Mad Cow Disease Confirmed

The British lab that was sent tissue from the infected cow now confirms the USDA's suspicion -- that mad cow disease has surfaced in America. Contaminated cattle feed may be to blame. And federal investigators are trying to trace the birthplace of the diseased Holstein amid concerns that others in its herd may have also eaten tainted feed. The slaughterhouse that processed the cow and 20 others recalled more than 10,000 pounds of beef Wednesday. This as prices dropped and at least a dozen countries closed borders to U.S. beef imports.

"It will cost our livestock industry, our cattle industry in the U.S. billions and billions of dollars," said Chuck Levitt of Alarm Trading Corporation.

In Texas, where the beef industry is a 16 billion dollar business, ranchers moved quickly to stem the damage.

"Obviously, consumer confidence is paramount in the whole issue and we want to get this resolved as quickly as we can," said Richard Wortham of the Texas Beef Council.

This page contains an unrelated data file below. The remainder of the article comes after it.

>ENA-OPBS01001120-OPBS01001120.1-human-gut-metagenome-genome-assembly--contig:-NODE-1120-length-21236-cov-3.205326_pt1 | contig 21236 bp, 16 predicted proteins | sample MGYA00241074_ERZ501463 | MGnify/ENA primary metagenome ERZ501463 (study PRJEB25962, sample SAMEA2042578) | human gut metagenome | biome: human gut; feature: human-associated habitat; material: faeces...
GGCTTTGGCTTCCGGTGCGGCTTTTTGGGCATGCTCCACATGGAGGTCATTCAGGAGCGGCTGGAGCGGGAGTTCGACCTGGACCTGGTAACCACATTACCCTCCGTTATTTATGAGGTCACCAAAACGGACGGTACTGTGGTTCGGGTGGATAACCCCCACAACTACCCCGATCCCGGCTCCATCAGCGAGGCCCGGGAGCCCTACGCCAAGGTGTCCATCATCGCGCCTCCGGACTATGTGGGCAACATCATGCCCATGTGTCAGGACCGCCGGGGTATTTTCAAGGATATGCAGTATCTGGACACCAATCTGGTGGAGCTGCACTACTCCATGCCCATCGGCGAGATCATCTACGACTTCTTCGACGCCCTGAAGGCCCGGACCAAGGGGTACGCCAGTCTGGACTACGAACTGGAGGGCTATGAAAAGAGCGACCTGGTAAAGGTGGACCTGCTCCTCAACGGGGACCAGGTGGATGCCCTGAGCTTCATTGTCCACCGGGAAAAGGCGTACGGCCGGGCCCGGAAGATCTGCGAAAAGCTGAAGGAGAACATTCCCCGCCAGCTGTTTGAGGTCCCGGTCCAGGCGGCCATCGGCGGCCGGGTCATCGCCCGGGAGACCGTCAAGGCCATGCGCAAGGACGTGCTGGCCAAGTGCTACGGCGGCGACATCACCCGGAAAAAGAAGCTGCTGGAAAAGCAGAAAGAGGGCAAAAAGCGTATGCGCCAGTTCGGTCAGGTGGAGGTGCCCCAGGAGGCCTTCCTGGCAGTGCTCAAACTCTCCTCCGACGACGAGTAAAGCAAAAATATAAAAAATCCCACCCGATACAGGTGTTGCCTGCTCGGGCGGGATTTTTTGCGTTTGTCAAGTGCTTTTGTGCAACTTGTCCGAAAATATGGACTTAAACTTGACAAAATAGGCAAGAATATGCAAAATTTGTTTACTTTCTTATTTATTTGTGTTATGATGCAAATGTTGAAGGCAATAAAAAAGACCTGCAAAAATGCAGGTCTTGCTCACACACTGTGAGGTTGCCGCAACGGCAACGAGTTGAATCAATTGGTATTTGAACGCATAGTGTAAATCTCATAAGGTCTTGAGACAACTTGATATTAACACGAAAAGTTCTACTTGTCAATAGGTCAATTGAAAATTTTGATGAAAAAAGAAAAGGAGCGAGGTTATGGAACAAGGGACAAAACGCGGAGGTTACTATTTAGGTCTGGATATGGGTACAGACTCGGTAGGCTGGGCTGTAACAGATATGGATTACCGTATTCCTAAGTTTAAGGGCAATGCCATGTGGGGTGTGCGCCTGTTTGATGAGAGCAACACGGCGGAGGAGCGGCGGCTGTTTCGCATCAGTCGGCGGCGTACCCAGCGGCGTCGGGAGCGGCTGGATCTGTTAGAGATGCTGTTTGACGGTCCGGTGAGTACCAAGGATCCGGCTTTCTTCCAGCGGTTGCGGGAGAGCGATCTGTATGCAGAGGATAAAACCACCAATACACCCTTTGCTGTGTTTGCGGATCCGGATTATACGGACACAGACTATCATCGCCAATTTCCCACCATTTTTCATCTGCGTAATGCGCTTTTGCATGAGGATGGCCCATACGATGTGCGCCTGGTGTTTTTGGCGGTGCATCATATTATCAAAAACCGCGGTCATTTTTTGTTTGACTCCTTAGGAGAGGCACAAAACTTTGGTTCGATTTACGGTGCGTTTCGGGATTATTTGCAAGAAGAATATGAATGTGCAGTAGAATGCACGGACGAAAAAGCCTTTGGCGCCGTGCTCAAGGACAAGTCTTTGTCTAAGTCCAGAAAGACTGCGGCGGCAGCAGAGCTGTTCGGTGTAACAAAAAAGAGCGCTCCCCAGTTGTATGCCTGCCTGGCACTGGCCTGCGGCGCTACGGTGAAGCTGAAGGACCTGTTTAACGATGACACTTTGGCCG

Thanks to high protein, low carb diet trends, beef consumption in the U.S. has been climbing to an average of 65 pounds per person this year.

"I don't eat much meat," said consumer Christine Garcia, "but when I do, I want my beef!"

That's the attitude the beef industry hopes Americans will keep. Pork and poultry producers aren't seeing dollar signs based on the latest reports. Instead, they're encouraging American meat eaters to remain carnivores and to not let the hype surrounding the disease scare them.